Charlie Trotter is coming for you, Adam Platt!Photo: AFP / Getty ImagesWith the recent news that the celebrated Charlie Trotter might be opening up an outpost here in New York, our thoughts turned to the whole phenomenon of out-of-town chefs and their usually disastrous forays to New York. We thought to contact our dour friend Adam Platt to see what kind of world-weary wisdom he might dispense on the subject. As expected, the big man had deep thoughts at the ready, and we transcribed our exchange for posterity, in case Charlie Trotter wants something to put on his refrigerator.
Ozersky: Now, Platt, what do you make of this business of Charlie Trotter threatening to come to New York?
Platt: Trotter’s a great chef. But if he’s going to succeed in New York, or San Francisco, of Dubuque, for that matter, he’s going to have to be around. He’s going to have to spend all his time cooking in New York. This is a fickle market, and there are many evil critics waiting in the weeds.
Ozersky: And you most evil of all. But even when these out-of-town chefs are here, often the food is strictly from hunger. Look at Tim Love’s restaurant. Or for that matter, look at the mixed reception Fabio Trabocchi got at the new Fiamma.
Platt: Texas Tim Love was just overmatched. The Trabocchi is clearly talented, but it’s not really his restaurant, and you get the feeling he’s doing everything on the fly. As for the jet-setting divas like Ramsay and Robuchon, they jet in, they jet out. Their operations are less like restaurants and more like high end, haute cuisine franchises. This is a tough town, Cutty. You’ve got to shell out the big money for rent, then you have big lumbering dimwits like you and me trolling through.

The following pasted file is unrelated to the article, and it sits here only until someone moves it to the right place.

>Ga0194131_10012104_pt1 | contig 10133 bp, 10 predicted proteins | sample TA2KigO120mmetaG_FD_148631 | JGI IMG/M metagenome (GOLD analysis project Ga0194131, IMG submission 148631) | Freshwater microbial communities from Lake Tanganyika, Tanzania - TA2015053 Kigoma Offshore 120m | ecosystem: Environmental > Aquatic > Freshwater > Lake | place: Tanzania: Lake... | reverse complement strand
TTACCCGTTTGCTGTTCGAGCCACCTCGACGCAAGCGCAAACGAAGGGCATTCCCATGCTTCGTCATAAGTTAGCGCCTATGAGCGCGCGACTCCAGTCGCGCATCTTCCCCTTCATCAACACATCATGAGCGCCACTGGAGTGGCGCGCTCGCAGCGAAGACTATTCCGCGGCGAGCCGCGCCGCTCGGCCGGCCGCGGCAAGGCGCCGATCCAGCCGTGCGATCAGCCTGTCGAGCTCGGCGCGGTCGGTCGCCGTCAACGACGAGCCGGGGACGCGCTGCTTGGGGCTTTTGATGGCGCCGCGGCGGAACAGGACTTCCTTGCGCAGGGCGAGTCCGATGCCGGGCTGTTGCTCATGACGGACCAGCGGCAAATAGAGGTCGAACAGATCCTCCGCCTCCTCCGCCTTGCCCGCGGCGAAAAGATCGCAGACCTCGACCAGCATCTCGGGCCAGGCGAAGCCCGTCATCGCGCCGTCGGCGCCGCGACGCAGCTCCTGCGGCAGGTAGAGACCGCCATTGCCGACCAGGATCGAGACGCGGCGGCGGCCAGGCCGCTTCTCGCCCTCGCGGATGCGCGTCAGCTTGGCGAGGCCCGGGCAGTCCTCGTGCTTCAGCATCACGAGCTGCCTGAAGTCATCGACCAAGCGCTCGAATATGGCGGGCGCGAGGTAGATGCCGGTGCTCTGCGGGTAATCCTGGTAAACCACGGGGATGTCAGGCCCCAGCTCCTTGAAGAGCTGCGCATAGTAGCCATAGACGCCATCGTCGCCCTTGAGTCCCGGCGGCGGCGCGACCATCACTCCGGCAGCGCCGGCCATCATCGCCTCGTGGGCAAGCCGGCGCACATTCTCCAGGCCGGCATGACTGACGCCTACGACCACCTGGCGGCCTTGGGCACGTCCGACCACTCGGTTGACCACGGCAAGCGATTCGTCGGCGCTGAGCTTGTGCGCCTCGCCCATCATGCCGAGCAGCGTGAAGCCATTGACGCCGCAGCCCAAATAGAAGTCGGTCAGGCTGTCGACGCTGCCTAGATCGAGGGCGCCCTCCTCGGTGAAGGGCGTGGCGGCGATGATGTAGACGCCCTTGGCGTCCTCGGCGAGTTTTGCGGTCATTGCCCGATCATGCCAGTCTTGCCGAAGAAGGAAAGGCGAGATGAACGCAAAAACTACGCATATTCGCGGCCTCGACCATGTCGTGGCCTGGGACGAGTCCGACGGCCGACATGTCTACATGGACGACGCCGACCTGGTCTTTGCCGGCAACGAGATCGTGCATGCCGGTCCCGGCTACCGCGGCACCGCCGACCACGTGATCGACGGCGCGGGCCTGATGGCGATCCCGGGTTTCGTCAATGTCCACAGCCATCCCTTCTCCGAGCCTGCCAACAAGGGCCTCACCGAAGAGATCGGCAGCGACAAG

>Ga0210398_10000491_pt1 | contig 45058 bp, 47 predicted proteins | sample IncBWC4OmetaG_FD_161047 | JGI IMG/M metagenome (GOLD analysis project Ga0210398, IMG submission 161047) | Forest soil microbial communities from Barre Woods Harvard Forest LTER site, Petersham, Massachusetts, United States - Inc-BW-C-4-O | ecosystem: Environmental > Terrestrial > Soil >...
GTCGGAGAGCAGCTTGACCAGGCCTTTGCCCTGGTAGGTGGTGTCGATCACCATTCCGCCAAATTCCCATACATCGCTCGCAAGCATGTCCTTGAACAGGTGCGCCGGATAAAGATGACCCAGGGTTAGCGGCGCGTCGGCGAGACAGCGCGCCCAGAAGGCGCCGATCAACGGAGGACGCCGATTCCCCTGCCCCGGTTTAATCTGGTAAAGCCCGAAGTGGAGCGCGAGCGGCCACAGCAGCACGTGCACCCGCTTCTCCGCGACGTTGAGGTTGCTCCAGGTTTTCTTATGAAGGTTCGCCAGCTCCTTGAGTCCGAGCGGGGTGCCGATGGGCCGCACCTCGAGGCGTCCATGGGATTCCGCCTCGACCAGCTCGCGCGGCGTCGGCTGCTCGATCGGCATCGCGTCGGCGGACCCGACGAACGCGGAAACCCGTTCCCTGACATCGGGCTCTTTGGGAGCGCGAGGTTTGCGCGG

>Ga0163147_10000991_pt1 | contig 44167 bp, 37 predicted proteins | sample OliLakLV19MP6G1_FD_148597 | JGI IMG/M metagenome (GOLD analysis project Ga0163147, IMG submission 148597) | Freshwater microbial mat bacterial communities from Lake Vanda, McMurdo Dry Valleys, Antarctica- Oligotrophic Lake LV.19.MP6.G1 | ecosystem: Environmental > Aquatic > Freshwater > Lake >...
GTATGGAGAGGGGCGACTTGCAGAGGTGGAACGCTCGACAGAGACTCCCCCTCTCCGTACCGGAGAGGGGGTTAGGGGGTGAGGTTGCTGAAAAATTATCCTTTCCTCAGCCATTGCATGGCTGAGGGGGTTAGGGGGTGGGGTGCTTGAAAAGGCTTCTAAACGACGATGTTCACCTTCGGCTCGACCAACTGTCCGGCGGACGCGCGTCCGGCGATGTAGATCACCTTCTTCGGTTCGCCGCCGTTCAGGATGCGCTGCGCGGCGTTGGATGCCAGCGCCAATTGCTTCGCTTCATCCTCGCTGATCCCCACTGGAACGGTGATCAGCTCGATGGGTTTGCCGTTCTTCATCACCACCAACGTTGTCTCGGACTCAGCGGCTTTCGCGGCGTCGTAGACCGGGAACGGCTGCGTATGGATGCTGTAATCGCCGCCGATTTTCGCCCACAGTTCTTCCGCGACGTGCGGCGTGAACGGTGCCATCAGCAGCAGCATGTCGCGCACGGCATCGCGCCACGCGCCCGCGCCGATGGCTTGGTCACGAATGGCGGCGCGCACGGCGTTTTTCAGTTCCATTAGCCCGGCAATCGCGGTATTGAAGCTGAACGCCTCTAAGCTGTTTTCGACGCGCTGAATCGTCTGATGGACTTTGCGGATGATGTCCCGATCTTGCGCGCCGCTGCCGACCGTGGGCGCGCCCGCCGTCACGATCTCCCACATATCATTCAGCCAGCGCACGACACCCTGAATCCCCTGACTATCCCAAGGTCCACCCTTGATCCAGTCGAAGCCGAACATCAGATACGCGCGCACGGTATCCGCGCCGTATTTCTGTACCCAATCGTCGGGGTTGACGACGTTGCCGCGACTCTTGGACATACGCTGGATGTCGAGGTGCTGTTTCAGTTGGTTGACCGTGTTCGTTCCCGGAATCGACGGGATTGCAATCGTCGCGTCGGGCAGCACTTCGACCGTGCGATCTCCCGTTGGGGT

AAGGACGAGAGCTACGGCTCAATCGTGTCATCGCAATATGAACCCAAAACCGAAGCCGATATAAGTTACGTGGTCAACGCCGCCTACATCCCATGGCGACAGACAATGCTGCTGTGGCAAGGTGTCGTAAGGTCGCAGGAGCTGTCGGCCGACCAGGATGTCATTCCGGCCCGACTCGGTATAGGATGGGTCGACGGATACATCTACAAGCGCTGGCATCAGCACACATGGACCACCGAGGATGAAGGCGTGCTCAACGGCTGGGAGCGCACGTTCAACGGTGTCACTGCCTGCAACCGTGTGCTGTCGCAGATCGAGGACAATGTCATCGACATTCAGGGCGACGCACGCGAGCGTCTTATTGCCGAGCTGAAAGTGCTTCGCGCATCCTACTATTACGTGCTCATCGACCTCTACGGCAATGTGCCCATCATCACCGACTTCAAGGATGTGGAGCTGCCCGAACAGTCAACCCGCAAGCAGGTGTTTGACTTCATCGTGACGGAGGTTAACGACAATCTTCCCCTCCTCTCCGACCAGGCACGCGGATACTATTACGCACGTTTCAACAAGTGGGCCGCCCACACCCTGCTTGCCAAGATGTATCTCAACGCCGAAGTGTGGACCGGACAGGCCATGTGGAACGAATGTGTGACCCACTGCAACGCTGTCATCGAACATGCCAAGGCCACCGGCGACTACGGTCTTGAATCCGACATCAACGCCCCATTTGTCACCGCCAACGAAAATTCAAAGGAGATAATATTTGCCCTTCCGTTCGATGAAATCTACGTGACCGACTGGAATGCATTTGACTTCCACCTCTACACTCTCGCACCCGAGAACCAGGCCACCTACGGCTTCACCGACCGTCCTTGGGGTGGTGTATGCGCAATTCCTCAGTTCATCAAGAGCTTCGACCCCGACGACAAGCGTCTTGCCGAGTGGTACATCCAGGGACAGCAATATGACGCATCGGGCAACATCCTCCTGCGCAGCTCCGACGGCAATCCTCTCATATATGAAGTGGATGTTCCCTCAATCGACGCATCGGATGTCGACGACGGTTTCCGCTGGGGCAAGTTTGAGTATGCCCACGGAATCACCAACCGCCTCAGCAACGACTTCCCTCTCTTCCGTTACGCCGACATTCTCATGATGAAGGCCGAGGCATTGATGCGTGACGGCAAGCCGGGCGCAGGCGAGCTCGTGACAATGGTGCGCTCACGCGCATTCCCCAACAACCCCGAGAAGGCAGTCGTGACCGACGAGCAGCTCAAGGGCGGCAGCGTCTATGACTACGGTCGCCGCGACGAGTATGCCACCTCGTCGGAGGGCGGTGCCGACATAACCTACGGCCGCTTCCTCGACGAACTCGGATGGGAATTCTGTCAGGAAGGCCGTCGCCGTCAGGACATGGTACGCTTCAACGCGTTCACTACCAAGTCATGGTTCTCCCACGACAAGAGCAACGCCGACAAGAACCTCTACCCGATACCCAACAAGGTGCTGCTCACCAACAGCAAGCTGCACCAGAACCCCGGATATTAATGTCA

Ozersky: I know, that can’t be fun. Even our homegrown chefs dread our appearance. But I think it’s harder for the out-of-town ones, because their creations overawe their hometown brethren and then fall flat here.
Platt: Let me say this for the grand out-of-towners. There’s too much a sense that the chefs have to come here, that it’s their duty to play in New York. In the end, for most of them, it’s a trap.
Ozersky: So what should they do? Not come?
Platt: If I were them, and I had a successful restaurant elsewhere, I would not come. Times have changed. I’m pained to admit it, but in this egalitarian, greenmarket-oriented restaurant economy, you don’t have to have New York on your résumé to be a star.
Ozersky: The hell you don’t! I don’t care how many “best of the Great Lakes” awards you get. If you haven’t brought it here, you’re playing AA ball.
Platt: You’re too myopic, my ursine friend! Great Lakes?!?! They’d get butchered here anyways. But there are plenty of successful chefs in places like San Francisco, Portland, and Los Angeles who don’t come to NYC. I don’t see Mr. Puck setting up shop in Times Square!
Ozersky: Give him time! But maybe you’re right, Platty. I am perhaps somewhat chauvinistic in my attitudes.
Platt: But you’re not wrong! The poor saps keep coming! Look at that poor Japanese gentleman and Wakiya. He’s trying to cook Japanese-Chinese food for a bunch of confused hip-hop fashion victims. The results have been grimly predicable.
Ozersky: Okay, now I feel better.